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Good luck with attempting to replace the AC clutch while unit is still on the car. I have not tried this, yet, hope I do not need to?

Hopefully you can be successful?? I am guessing you will need some sort of puller as well? Keep in mind I replaced my alternator pulley while the alternator was still IN the car, I did have to remove the alternator from the engine and rotate it to get proper access to the pulley, but I did not go the extra mile to remove the unit from being caged inside the body and intake.

Maybe if you have to remove the compressor from the mounting but leave the lines in tact, that may be an option to help with access?

I know from replacing the timing belt, removing the right intercooler piping and the plastic under belly shield is not so hard, it does give some access to things. Removing the intercooler may be needed and/or possibly lowering the engine a bit as well may be required?

Good luck, sounds like a PITA job, but likely worth the effort in the end.
 

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Discussion Starter #6
Okay I got this done!

I originally meant to do this with the compressor mounted, but I ended up unbolting it (but left the hoses connected). Its near impossible to do it mounted to the bracket.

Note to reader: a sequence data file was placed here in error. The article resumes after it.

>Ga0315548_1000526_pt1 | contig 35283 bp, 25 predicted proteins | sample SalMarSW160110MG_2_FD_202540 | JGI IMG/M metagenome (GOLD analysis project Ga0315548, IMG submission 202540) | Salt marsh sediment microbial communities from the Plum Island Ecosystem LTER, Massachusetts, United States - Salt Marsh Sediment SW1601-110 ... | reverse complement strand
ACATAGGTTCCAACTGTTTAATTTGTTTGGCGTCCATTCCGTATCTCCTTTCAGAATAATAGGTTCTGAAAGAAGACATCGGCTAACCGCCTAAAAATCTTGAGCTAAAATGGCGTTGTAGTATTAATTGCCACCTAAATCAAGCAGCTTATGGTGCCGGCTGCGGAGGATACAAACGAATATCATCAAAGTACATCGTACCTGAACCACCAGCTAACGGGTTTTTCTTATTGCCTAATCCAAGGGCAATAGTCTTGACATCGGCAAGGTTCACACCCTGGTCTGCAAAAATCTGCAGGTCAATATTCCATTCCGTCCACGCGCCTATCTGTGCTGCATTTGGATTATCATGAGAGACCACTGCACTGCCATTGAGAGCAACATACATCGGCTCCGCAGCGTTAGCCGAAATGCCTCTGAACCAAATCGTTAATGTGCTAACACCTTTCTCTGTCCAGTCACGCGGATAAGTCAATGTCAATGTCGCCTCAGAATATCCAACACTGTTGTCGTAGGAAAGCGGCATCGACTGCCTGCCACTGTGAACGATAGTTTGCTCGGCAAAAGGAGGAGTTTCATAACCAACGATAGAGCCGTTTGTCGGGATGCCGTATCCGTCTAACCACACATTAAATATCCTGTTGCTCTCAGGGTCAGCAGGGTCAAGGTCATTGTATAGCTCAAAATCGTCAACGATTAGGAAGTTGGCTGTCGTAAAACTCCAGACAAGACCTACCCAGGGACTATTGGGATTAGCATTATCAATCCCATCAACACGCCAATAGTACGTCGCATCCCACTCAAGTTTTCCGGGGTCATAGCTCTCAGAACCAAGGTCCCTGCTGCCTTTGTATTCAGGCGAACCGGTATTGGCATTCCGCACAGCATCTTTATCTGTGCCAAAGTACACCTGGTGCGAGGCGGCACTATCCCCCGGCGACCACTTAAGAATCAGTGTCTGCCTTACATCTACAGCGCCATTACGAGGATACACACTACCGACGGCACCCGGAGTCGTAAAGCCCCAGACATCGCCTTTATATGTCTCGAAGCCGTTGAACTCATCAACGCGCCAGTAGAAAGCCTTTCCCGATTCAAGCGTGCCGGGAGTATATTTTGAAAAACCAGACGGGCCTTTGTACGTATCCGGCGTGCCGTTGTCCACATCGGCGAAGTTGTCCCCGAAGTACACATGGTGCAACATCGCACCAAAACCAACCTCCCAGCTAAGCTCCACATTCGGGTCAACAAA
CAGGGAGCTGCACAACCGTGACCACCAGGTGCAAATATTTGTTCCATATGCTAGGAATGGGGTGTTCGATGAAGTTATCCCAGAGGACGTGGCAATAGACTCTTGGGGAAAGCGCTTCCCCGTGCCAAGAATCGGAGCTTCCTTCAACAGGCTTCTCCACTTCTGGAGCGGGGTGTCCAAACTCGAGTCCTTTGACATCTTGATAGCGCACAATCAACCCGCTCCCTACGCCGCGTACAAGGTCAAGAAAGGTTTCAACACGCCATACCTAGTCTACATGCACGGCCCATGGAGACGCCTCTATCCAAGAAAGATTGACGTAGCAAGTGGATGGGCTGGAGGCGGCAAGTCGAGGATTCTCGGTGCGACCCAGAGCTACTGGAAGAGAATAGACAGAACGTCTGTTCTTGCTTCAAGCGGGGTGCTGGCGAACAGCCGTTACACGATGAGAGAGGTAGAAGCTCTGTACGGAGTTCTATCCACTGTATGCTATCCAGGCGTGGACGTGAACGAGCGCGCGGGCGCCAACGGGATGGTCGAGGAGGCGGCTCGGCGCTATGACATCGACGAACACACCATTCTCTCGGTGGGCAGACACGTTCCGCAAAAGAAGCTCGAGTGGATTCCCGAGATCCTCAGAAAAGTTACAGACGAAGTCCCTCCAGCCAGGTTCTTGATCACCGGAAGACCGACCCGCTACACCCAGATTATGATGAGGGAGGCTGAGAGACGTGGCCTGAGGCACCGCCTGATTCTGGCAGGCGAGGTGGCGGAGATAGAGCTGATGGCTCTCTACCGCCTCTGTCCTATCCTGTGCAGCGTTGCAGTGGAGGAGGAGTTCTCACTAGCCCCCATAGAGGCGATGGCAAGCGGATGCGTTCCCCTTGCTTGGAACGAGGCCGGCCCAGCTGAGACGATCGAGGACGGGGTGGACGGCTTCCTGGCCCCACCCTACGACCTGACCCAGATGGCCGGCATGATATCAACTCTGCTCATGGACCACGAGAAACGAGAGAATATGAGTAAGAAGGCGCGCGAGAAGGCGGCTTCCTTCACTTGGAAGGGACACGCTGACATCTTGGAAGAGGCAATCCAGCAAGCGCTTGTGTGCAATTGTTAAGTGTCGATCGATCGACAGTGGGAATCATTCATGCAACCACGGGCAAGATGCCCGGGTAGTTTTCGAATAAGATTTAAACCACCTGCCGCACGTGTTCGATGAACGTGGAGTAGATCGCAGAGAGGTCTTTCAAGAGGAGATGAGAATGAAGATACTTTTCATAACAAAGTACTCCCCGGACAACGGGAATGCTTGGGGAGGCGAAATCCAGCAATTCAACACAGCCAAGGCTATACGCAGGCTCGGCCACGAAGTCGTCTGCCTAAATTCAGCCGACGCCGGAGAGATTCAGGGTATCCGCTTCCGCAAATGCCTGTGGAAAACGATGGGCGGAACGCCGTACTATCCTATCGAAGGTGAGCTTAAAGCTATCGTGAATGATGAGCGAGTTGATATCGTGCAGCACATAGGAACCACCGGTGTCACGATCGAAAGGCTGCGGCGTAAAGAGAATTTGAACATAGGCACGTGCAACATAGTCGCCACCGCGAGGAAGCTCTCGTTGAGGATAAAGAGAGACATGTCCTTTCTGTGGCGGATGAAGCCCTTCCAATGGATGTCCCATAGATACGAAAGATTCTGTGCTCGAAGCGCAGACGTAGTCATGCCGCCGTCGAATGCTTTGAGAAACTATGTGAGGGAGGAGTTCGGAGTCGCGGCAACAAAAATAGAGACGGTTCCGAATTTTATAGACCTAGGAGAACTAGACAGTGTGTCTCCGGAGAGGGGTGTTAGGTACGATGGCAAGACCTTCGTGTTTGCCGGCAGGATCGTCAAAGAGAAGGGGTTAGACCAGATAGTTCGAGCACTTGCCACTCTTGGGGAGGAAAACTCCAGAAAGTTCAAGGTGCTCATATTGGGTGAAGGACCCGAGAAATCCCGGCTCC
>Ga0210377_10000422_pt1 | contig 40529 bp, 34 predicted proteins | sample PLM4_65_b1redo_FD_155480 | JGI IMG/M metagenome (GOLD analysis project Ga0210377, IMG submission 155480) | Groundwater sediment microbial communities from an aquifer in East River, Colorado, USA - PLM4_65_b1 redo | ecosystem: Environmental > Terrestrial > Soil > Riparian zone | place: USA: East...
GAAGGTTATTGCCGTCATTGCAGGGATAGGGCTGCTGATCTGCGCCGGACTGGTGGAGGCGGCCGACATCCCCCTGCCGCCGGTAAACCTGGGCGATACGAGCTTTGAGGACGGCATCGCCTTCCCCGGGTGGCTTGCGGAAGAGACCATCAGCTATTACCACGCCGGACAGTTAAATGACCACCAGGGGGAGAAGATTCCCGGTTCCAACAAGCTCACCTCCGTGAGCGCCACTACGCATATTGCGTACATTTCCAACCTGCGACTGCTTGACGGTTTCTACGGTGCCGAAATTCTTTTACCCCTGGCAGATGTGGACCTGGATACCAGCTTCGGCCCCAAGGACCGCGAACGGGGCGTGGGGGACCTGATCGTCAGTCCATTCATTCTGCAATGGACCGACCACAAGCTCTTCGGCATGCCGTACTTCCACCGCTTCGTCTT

For anyone who plans to do this in the future, here's my tips:

- REMOVE the passenger side headlight, the headlight bracket, throttle body, serpentine belt tensioner, and alternator to gain easier access to the A/C clutch
- DISCONNECT upper radiator hose (connected to thermostat) so you can lift A/C compressor for easier access

ALTERNATOR/COMPRESSOR REMOVAL AND INSTALL TIPS
You need to pry out the alternator and A/C compressor from their mounts, this is why you should remove the throttle body so you can use a prybar on them. Once they are removed, you should use a socket and the mounting bolt on the reverse side of each bushing to make it easier to re-install them once you are done (they are almost impossible to reinstall without doing this)